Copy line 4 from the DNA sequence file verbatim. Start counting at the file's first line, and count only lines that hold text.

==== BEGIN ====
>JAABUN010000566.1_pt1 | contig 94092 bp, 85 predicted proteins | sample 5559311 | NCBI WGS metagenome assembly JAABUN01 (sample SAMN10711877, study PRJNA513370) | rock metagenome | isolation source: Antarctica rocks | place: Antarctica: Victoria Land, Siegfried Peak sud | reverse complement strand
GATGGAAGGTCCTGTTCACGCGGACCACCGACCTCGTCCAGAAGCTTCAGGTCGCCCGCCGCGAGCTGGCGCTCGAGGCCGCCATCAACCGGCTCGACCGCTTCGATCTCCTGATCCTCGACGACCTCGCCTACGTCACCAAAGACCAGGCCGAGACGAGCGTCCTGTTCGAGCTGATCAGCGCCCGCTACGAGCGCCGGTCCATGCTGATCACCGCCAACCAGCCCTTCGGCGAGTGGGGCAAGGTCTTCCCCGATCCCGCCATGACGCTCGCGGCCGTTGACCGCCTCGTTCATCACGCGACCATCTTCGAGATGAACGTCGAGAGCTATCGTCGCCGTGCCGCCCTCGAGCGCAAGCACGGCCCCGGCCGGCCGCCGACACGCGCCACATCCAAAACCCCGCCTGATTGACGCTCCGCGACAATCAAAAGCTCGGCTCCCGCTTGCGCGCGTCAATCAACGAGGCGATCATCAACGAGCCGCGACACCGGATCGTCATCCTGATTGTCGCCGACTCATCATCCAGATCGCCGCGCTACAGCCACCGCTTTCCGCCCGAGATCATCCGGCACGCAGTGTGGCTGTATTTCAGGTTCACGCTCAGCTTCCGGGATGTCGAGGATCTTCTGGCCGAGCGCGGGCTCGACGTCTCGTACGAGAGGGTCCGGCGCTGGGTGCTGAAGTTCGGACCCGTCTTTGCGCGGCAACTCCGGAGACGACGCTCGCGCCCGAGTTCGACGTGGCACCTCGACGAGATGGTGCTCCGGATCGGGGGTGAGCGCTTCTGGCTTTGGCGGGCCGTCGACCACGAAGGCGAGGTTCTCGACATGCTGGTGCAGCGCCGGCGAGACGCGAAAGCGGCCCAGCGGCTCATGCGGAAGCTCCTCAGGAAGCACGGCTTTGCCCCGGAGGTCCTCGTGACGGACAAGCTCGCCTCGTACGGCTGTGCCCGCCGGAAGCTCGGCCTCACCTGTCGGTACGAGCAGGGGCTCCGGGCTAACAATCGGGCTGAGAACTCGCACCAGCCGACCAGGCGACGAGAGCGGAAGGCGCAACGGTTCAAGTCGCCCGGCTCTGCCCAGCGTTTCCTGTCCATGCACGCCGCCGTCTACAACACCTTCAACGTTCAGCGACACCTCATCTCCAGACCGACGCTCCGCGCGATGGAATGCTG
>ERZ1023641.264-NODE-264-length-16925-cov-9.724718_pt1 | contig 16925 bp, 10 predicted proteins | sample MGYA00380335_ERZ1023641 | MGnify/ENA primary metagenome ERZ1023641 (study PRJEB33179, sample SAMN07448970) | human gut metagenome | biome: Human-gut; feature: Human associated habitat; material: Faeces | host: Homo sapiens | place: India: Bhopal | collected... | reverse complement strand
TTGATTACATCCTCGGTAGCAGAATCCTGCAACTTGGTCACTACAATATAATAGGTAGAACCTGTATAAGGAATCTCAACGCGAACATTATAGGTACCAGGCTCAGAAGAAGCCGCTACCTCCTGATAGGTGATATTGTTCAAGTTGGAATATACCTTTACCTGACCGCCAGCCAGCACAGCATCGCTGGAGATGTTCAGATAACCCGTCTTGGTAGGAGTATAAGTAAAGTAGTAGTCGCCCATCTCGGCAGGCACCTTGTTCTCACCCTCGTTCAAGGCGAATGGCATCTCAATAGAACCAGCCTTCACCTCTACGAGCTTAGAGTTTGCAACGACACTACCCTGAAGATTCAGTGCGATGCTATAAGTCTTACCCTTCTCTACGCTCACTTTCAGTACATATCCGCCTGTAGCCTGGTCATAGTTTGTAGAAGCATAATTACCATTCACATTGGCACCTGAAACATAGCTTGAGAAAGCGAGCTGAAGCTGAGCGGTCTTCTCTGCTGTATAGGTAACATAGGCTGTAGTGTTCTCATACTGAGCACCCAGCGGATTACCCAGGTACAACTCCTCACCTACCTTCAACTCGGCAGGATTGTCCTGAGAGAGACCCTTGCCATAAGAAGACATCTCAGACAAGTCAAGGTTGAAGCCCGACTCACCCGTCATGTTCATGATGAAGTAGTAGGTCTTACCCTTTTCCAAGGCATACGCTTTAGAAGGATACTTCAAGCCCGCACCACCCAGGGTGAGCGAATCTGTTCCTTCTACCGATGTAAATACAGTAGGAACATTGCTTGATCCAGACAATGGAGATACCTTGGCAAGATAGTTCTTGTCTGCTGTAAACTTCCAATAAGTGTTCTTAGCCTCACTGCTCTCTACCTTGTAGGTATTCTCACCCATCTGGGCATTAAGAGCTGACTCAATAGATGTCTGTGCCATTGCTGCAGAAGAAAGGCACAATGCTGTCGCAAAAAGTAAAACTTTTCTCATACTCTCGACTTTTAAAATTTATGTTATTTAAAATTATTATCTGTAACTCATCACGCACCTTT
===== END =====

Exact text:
TTGATTACATCCTCGGTAGCAGAATCCTGCAACTTGGTCACTACAATATAATAGGTAGAACCTGTATAAGGAATCTCAACGCGAACATTATAGGTACCAGGCTCAGAAGAAGCCGCTACCTCCTGATAGGTGATATTGTTCAAGTTGGAATATACCTTTACCTGACCGCCAGCCAGCACAGCATCGCTGGAGATGTTCAGATAACCCGTCTTGGTAGGAGTATAAGTAAAGTAGTAGTCGCCCATCTCGGCAGGCACCTTGTTCTCACCCTCGTTCAAGGCGAATGGCATCTCAATAGAACCAGCCTTCACCTCTACGAGCTTAGAGTTTGCAACGACACTACCCTGAAGATTCAGTGCGATGCTATAAGTCTTACCCTTCTCTACGCTCACTTTCAGTACATATCCGCCTGTAGCCTGGTCATAGTTTGTAGAAGCATAATTACCATTCACATTGGCACCTGAAACATAGCTTGAGAAAGCGAGCTGAAGCTGAGCGGTCTTCTCTGCTGTATAGGTAACATAGGCTGTAGTGTTCTCATACTGAGCACCCAGCGGATTACCCAGGTACAACTCCTCACCTACCTTCAACTCGGCAGGATTGTCCTGAGAGAGACCCTTGCCATAAGAAGACATCTCAGACAAGTCAAGGTTGAAGCCCGACTCACCCGTCATGTTCATGATGAAGTAGTAGGTCTTACCCTTTTCCAAGGCATACGCTTTAGAAGGATACTTCAAGCCCGCACCACCCAGGGTGAGCGAATCTGTTCCTTCTACCGATGTAAATACAGTAGGAACATTGCTTGATCCAGACAATGGAGATACCTTGGCAAGATAGTTCTTGTCTGCTGTAAACTTCCAATAAGTGTTCTTAGCCTCACTGCTCTCTACCTTGTAGGTATTCTCACCCATCTGGGCATTAAGAGCTGACTCAATAGATGTCTGTGCCATTGCTGCAGAAGAAAGGCACAATGCTGTCGCAAAAAGTAAAACTTTTCTCATACTCTCGACTTTTAAAATTTATGTTATTTAAAATTATTATCTGTAACTCATCACGCACCTTT